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      Members Only Fluid Forum View   08/08/2017

      Fluid forum view allows members only to get right to the meat of this community; the topics. You can toggle between your preferred forum view just below to the left on the main forum entrance. You will see three icons. Try them out and see what you prefer.   Fluid view allows you, if you are a signed up member, to see the newest topic posts in either all forums (select none or all) or in just your favorite forums (select the ones you want to see when you come to Fishing Minnesota). It keeps and in real time with respect to Topic posts and lets YOU SELECT YOUR FAVORITE FORUMS. It can make things fun and easy. This is especially true for less experienced visitors raised on social media. If you, as a members want more specific topics, you can even select a single forum to view. Let us take a look at fluid view in action. We will then break it down and explain how it works in more detail.   The video shows the topic list and the forum filter box. As you can see, it is easy to change the topic list by changing the selected forums. This view replaces the traditional list of categories and forums.   Of course, members only can change the view to better suit your way of browsing.   You will notice a “grid” option. We have moved the grid forum theme setting into the main forum settings. This makes it an option for members only to choose. This screenshot also shows the removal of the forum breadcrumb in fluid view mode. Fluid view remembers your last forum selection so you don’t lose your place when you go back to the listing. The benefit of this feature is easy to see. It removes a potential barrier of entry for members only. It puts the spotlight on topics themselves, and not the hierarchical forum structure. You as a member will enjoy viewing many forums at once and switching between them without leaving the page. We hope that fluid view, the new functionality is an asset that you enjoy .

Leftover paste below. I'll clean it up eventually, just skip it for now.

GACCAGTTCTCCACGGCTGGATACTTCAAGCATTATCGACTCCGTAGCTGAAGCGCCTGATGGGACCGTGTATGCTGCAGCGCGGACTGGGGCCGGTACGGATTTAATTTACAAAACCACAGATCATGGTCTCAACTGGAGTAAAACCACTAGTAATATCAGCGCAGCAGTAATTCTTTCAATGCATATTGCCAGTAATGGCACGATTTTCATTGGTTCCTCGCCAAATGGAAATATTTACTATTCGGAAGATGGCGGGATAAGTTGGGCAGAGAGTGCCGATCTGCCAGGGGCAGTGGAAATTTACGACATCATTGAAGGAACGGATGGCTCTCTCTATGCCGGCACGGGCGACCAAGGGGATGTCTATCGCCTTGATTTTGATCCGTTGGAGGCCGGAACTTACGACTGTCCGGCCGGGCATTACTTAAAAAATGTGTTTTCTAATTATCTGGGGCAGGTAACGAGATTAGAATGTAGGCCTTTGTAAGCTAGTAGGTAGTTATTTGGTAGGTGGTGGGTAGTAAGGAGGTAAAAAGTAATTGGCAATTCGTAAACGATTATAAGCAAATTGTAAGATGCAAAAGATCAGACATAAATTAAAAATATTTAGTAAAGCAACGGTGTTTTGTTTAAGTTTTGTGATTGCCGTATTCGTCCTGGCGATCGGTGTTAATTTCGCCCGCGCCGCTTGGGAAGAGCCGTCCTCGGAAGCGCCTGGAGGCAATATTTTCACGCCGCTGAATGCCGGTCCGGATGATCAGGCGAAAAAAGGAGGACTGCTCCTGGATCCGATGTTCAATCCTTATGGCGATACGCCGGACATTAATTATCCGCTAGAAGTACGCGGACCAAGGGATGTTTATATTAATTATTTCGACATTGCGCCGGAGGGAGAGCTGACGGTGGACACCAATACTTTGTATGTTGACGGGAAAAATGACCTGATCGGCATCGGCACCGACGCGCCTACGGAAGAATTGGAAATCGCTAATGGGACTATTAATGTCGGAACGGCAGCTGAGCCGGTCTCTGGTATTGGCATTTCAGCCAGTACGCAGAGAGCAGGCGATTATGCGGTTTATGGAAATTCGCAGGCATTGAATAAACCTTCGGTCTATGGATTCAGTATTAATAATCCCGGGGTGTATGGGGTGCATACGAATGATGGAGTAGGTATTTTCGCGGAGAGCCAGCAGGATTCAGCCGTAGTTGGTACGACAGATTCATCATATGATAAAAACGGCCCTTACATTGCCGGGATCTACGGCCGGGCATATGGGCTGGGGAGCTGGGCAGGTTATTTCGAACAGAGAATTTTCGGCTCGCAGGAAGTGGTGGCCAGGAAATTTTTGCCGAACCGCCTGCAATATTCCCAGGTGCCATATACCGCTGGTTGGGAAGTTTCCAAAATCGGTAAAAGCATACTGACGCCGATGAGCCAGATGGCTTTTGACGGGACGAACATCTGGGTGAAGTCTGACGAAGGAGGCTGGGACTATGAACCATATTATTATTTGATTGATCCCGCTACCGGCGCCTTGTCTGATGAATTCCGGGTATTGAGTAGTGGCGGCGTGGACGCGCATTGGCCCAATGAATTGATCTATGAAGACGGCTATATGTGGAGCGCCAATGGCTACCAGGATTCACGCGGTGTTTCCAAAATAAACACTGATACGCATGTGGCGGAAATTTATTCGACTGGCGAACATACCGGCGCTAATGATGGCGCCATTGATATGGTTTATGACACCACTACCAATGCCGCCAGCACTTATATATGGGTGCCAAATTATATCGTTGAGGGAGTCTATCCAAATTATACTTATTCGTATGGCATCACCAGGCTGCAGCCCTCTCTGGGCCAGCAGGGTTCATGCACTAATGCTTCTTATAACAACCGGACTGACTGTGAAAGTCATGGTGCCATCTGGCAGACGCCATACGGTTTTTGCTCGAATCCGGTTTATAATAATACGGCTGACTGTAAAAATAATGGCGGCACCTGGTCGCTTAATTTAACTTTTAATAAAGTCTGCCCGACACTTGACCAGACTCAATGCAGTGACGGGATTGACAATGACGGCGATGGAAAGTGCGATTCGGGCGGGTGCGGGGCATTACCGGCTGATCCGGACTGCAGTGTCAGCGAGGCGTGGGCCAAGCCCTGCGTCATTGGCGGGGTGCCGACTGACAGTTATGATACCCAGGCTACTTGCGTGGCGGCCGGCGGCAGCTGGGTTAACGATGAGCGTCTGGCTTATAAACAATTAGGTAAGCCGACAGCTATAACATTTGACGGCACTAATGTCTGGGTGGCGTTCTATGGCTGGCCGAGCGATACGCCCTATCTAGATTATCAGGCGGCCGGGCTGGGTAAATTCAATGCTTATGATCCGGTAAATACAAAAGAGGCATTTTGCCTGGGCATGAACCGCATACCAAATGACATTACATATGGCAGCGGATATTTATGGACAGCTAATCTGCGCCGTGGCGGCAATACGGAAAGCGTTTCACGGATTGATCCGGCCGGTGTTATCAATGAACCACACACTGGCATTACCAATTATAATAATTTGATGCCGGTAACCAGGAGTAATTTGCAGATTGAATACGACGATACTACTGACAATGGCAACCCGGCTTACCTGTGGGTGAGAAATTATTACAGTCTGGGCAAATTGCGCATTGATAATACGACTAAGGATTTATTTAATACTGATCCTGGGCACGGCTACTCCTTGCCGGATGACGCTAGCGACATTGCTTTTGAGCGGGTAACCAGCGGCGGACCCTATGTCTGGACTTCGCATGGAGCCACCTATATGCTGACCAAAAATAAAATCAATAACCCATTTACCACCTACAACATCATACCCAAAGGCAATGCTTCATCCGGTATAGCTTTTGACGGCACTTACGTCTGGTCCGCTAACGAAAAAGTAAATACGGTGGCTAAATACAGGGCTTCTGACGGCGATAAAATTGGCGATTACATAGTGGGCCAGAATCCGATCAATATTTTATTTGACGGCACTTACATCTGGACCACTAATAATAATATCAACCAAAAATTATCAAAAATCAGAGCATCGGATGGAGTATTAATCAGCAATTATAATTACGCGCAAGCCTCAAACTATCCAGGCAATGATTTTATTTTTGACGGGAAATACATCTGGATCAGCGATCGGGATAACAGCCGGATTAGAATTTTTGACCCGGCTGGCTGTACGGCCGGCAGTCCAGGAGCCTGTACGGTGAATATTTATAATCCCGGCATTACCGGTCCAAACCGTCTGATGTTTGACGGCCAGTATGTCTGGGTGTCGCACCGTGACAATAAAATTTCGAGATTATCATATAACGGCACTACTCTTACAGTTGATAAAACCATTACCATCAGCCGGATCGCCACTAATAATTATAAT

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Deitz Dittrich

4th Get To Gator, a Reflection By Deitz Dittrich.

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The morning sun peeked through the trees as though embarrassed by its behavior the prior week, hesitant to clear the trees until it knew the world’s inhabitants did not hold a grudge. Meanwhile, a flock (or maybe a covey?) of anxious would-be spear anglers met at a not-so-secret location, one agreed upon by the lot of them within the spearing forum of Stories of recent trips fell gleefully from their lips into a plume of mist from their mouths. The 18 degree temperature was just the beginning, above freezing temps were on the docket, and this group of merry men and one woman, planned to take full advantage of the sun’s rays...

I was a tag along on this outing as I had never speared before in my life. Yet, as an angler, I was interested to see how or even why it was done. In a parade less grand than those of Holidazzle, but equally as exciting, we drove to the far side of the lake from the access from which we had met. Instantly, I realized that this was a group of avid anglers - only die-hards recognize the best fishing is always as far as possible from where you currently are.